Let’s bust some myths on laying hens. The internet is filled with lots of information on hens, some are true some are opinions. In this video Twain Lockhart, Nutrena’s Poultry Expert, debunks the top three myths on hens.
With so many variations and slight differences that affect our eggs, it’s easy to see how myths around what is good and bad in an egg can pop up. We’ve identified some common myths and explained the real story here:
Do Roosters = Eggs?
This is one of the most common questions and myths that exist in the poultry world. Simply put, the answer is no. You do not need a rooster to have eggs – your hen will lay eggs whether or not a rooster is present. However, if you want to have eggs that can be hatched, you will need a rooster to make the eggs fertile.
Brown eggs are nutritionally equivalent to other eggs of different colors. The breed of the chicken will primarily determine egg color. Often, the color of the earlobe of the chicken will indicate the color of her eggs – a red earlobe typically means a brown egg while a white ear lobe means the hen will lay a white egg. Remember, to keep eggshells nice and strong, be sure to always provide oyster shell free choice in a separate container for birds 16 weeks and older.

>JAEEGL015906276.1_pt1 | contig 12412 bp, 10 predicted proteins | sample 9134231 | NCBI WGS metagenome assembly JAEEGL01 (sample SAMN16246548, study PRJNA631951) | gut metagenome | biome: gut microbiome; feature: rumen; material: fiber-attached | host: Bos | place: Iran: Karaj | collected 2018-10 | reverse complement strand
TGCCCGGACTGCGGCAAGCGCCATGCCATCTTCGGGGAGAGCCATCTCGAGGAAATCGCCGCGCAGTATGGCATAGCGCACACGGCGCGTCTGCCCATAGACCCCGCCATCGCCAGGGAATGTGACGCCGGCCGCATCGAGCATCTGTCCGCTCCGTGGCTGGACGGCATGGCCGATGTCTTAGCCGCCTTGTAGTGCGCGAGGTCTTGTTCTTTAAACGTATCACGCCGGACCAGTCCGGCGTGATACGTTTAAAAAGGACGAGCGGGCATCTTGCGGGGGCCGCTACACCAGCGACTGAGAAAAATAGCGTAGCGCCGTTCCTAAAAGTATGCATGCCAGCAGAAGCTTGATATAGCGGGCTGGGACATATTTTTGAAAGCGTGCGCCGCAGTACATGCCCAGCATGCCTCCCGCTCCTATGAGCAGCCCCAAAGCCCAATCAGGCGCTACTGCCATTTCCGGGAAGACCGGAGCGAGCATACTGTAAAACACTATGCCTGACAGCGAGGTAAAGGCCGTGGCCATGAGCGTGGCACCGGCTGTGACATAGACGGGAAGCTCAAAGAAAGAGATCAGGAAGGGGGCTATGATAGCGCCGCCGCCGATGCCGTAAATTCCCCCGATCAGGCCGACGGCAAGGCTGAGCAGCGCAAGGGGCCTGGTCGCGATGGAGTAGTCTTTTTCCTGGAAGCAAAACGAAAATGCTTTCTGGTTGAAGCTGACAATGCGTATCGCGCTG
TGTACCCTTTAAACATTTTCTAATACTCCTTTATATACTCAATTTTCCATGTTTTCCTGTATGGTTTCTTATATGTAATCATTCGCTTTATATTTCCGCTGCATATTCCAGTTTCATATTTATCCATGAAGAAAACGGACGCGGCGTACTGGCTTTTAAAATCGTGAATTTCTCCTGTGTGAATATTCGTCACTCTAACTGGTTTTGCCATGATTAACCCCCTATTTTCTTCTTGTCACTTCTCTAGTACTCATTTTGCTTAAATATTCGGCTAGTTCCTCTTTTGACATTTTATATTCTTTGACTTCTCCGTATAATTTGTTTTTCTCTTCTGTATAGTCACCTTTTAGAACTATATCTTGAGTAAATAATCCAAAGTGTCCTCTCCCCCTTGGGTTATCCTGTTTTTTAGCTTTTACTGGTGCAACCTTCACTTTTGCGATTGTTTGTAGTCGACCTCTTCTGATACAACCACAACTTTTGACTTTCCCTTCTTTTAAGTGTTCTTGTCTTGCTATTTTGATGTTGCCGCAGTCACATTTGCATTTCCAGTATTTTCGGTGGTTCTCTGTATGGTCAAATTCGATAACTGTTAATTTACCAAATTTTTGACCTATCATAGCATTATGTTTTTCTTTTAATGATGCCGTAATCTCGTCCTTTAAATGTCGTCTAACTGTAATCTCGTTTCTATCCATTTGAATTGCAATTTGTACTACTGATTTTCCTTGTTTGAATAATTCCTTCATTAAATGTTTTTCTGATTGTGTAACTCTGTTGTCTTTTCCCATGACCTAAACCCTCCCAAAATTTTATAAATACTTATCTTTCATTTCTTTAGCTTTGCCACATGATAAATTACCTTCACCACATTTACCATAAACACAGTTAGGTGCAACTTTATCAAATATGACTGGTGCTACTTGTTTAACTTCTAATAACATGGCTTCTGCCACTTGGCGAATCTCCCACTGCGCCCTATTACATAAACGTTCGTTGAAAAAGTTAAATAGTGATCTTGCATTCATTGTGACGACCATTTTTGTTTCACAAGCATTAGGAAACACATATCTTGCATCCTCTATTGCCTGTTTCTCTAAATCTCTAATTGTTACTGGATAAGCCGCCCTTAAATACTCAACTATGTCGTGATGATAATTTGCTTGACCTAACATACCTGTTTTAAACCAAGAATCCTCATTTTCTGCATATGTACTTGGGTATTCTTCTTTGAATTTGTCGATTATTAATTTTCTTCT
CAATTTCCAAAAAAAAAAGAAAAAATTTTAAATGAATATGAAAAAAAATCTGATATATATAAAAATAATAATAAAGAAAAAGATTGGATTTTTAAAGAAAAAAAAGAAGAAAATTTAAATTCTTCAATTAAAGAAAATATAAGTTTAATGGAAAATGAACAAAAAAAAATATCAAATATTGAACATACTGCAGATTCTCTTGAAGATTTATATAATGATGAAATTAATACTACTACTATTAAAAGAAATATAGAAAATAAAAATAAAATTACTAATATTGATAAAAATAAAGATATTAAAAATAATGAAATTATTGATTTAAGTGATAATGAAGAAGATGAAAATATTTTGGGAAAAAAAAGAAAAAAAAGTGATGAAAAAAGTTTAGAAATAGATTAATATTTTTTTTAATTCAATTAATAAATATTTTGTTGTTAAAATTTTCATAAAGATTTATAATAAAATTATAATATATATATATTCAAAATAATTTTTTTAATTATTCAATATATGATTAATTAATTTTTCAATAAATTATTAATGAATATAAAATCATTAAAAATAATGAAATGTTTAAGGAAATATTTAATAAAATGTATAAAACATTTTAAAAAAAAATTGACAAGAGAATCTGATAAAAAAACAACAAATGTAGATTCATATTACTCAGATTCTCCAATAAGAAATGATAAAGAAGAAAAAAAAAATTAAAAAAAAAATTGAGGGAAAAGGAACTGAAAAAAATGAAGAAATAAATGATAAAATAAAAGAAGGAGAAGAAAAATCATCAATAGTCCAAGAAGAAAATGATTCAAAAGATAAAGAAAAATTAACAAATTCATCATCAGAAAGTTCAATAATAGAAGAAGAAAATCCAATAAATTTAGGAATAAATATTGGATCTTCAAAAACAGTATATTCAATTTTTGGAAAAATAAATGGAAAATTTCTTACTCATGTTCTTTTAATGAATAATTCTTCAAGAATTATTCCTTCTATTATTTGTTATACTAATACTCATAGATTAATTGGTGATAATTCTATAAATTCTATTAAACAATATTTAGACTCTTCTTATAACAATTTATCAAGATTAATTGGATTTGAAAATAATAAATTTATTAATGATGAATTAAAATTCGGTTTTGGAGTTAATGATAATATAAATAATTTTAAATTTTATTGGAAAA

Yolk color does not affect nutritional value. Vibrant yolk color comes from outdoor plants consumed and/or quality layer feeds that contain marigold extract or other cartenoids. Home-produced eggs have yolks that are bright yellow to deep orange in color and an albumen (egg white) that stands up a bit in the frying pan. Grocery store eggs will often have pale yolks and runny albumen.
Fertilized vs. Non Fertilized
Fertilization of the egg does not affect the nutritional value. Some people will claim that a fertilized egg tastes slightly different than a non-fertilized egg, however others cannot distinguish between the two.
Blood spots are not harmful and the egg can still be consumed. Blood spots can indicate a rupture in some of the tiny blood vessels within the egg itself. This is seen more frequently in older or very young hens and can also be hereditary.
Lastly, don’t forget to pay attention to the quantity of feed your hens are getting. Low body weight will most likely equate to a drop in egg size. The average laying hen should be consuming approximately 1.5 lbs. of feed per week. By keeping hens well-fed and happy, they’ll keep producing nutritious eggs just as nature intended.